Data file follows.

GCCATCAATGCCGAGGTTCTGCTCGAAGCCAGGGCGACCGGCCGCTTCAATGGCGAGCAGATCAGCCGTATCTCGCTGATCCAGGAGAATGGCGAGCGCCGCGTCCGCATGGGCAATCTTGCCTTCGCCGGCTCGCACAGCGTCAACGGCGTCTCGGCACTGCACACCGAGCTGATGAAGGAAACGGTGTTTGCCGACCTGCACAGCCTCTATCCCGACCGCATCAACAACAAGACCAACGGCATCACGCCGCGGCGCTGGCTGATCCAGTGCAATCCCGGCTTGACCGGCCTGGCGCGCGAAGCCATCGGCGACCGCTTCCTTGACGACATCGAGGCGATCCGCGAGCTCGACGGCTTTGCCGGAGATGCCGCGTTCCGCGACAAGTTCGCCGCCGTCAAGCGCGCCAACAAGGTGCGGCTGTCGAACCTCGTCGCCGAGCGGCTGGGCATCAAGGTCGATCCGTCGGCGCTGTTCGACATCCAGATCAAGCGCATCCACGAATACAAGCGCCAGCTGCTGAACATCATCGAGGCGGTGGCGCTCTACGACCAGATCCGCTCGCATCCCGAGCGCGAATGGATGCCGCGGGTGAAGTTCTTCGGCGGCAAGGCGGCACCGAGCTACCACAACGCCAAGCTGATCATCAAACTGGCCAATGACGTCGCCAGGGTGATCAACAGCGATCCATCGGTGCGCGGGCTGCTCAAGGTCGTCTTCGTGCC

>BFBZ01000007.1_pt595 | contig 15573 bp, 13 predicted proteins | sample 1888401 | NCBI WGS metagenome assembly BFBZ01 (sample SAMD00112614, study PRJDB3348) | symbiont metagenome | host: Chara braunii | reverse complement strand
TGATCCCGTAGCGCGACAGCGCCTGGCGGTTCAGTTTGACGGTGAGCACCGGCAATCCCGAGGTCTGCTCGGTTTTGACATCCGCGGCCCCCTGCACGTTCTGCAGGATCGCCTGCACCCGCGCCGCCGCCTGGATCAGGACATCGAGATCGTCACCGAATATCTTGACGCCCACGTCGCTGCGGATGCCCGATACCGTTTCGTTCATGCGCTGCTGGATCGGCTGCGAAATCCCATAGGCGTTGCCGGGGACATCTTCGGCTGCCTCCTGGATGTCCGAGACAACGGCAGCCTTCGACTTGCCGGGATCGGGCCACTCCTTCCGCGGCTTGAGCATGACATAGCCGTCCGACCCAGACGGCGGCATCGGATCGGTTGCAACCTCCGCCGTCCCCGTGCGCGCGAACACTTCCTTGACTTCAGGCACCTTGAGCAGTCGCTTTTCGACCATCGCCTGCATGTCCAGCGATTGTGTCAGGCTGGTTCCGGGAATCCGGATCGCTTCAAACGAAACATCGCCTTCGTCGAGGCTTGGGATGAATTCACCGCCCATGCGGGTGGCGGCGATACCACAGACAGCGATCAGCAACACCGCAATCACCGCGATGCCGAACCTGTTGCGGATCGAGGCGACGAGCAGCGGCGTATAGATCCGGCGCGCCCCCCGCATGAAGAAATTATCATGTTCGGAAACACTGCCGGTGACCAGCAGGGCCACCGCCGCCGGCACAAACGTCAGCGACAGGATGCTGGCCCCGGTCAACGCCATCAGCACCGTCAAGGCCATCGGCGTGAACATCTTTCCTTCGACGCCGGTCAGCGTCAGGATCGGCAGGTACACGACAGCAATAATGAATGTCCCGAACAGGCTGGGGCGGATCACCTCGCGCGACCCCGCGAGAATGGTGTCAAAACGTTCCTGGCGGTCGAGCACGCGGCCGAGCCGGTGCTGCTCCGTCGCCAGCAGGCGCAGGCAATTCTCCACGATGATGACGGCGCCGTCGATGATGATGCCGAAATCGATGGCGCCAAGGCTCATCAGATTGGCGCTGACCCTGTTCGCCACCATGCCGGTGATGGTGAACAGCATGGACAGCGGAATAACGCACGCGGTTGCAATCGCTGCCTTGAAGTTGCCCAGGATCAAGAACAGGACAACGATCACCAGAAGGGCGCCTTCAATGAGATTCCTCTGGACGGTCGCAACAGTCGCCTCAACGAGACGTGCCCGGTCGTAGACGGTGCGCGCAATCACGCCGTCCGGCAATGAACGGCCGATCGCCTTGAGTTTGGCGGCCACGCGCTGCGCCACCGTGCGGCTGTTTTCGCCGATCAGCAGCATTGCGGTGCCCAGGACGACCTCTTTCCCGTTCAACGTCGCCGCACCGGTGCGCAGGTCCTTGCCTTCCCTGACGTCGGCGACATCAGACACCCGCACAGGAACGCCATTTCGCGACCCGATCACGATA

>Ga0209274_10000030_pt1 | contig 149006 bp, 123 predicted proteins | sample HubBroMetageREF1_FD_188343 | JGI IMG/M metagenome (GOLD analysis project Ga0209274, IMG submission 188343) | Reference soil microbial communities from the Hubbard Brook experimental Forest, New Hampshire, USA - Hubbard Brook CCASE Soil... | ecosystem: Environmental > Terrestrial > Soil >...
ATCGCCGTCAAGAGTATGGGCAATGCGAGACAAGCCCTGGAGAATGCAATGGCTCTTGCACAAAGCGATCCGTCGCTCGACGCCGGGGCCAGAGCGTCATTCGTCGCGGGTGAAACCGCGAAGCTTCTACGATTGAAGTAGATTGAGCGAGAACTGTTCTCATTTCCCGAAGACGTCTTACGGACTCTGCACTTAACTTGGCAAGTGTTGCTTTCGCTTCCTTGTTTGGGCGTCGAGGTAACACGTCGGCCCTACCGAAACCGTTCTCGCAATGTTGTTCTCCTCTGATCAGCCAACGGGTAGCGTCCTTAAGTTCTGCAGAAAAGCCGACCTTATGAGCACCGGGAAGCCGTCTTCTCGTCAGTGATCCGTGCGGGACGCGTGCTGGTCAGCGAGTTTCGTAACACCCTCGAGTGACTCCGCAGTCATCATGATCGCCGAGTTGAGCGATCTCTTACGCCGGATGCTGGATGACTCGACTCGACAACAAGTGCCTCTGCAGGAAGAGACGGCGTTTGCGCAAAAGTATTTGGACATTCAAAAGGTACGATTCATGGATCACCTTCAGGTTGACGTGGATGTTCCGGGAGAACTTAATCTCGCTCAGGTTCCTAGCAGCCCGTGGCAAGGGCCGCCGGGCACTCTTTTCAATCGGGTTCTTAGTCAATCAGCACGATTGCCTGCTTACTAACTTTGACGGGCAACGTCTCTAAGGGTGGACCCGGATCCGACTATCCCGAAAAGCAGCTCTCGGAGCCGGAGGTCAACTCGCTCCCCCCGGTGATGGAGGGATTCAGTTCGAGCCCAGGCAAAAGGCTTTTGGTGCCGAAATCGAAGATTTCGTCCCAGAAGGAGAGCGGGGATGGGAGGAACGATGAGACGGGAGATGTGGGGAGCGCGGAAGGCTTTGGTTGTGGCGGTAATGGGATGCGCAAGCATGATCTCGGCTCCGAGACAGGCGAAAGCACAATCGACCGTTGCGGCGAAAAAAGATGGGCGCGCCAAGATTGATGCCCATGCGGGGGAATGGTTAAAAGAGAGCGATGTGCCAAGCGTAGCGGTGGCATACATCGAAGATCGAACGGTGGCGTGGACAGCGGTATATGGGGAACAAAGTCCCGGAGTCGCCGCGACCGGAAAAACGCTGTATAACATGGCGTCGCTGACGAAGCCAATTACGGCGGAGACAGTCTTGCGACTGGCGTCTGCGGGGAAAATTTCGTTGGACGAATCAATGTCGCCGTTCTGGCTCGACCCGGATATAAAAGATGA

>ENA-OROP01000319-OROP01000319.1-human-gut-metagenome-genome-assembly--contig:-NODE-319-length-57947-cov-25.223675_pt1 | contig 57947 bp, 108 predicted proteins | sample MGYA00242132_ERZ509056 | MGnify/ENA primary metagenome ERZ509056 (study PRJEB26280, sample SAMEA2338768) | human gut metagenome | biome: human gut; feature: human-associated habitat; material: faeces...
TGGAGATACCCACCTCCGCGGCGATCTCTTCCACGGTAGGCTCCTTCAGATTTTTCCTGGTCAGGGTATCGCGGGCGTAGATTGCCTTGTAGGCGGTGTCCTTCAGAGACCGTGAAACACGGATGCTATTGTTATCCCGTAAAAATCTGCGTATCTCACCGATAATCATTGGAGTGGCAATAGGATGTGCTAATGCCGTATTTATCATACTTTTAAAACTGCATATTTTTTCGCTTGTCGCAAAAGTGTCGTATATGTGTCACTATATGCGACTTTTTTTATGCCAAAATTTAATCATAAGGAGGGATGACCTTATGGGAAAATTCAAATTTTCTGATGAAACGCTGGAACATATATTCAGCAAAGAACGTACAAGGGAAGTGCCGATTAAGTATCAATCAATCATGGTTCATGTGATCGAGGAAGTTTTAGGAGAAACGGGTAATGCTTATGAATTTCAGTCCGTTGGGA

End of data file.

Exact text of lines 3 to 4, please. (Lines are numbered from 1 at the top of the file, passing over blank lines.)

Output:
TGATCCCGTAGCGCGACAGCGCCTGGCGGTTCAGTTTGACGGTGAGCACCGGCAATCCCGAGGTCTGCTCGGTTTTGACATCCGCGGCCCCCTGCACGTTCTGCAGGATCGCCTGCACCCGCGCCGCCGCCTGGATCAGGACATCGAGATCGTCACCGAATATCTTGACGCCCACGTCGCTGCGGATGCCCGATACCGTTTCGTTCATGCGCTGCTGGATCGGCTGCGAAATCCCATAGGCGTTGCCGGGGACATCTTCGGCTGCCTCCTGGATGTCCGAGACAACGGCAGCCTTCGACTTGCCGGGATCGGGCCACTCCTTCCGCGGCTTGAGCATGACATAGCCGTCCGACCCAGACGGCGGCATCGGATCGGTTGCAACCTCCGCCGTCCCCGTGCGCGCGAACACTTCCTTGACTTCAGGCACCTTGAGCAGTCGCTTTTCGACCATCGCCTGCATGTCCAGCGATTGTGTCAGGCTGGTTCCGGGAATCCGGATCGCTTCAAACGAAACATCGCCTTCGTCGAGGCTTGGGATGAATTCACCGCCCATGCGGGTGGCGGCGATACCACAGACAGCGATCAGCAACACCGCAATCACCGCGATGCCGAACCTGTTGCGGATCGAGGCGACGAGCAGCGGCGTATAGATCCGGCGCGCCCCCCGCATGAAGAAATTATCATGTTCGGAAACACTGCCGGTGACCAGCAGGGCCACCGCCGCCGGCACAAACGTCAGCGACAGGATGCTGGCCCCGGTCAACGCCATCAGCACCGTCAAGGCCATCGGCGTGAACATCTTTCCTTCGACGCCGGTCAGCGTCAGGATCGGCAGGTACACGACAGCAATAATGAATGTCCCGAACAGGCTGGGGCGGATCACCTCGCGCGACCCCGCGAGAATGGTGTCAAAACGTTCCTGGCGGTCGAGCACGCGGCCGAGCCGGTGCTGCTCCGTCGCCAGCAGGCGCAGGCAATTCTCCACGATGATGACGGCGCCGTCGATGATGATGCCGAAATCGATGGCGCCAAGGCTCATCAGATTGGCGCTGACCCTGTTCGCCACCATGCCGGTGATGGTGAACAGCATGGACAGCGGAATAACGCACGCGGTTGCAATCGCTGCCTTGAAGTTGCCCAGGATCAAGAACAGGACAACGATCACCAGAAGGGCGCCTTCAATGAGATTCCTCTGGACGGTCGCAACAGTCGCCTCAACGAGACGTGCCCGGTCGTAGACGGTGCGCGCAATCACGCCGTCCGGCAATGAACGGCCGATCGCCTTGAGTTTGGCGGCCACGCGCTGCGCCACCGTGCGGCTGTTTTCGCCGATCAGCAGCATTGCGGTGCCCAGGACGACCTCTTTCCCGTTCAACGTCGCCGCACCGGTGCGCAGGTCCTTGCCTTCCCTGACGTCGGCGACATCAGACACCCGCACAGGAACGCCATTTCGCGACCCGATCACGATA

>Ga0209274_10000030_pt1 | contig 149006 bp, 123 predicted proteins | sample HubBroMetageREF1_FD_188343 | JGI IMG/M metagenome (GOLD analysis project Ga0209274, IMG submission 188343) | Reference soil microbial communities from the Hubbard Brook experimental Forest, New Hampshire, USA - Hubbard Brook CCASE Soil... | ecosystem: Environmental > Terrestrial > Soil >...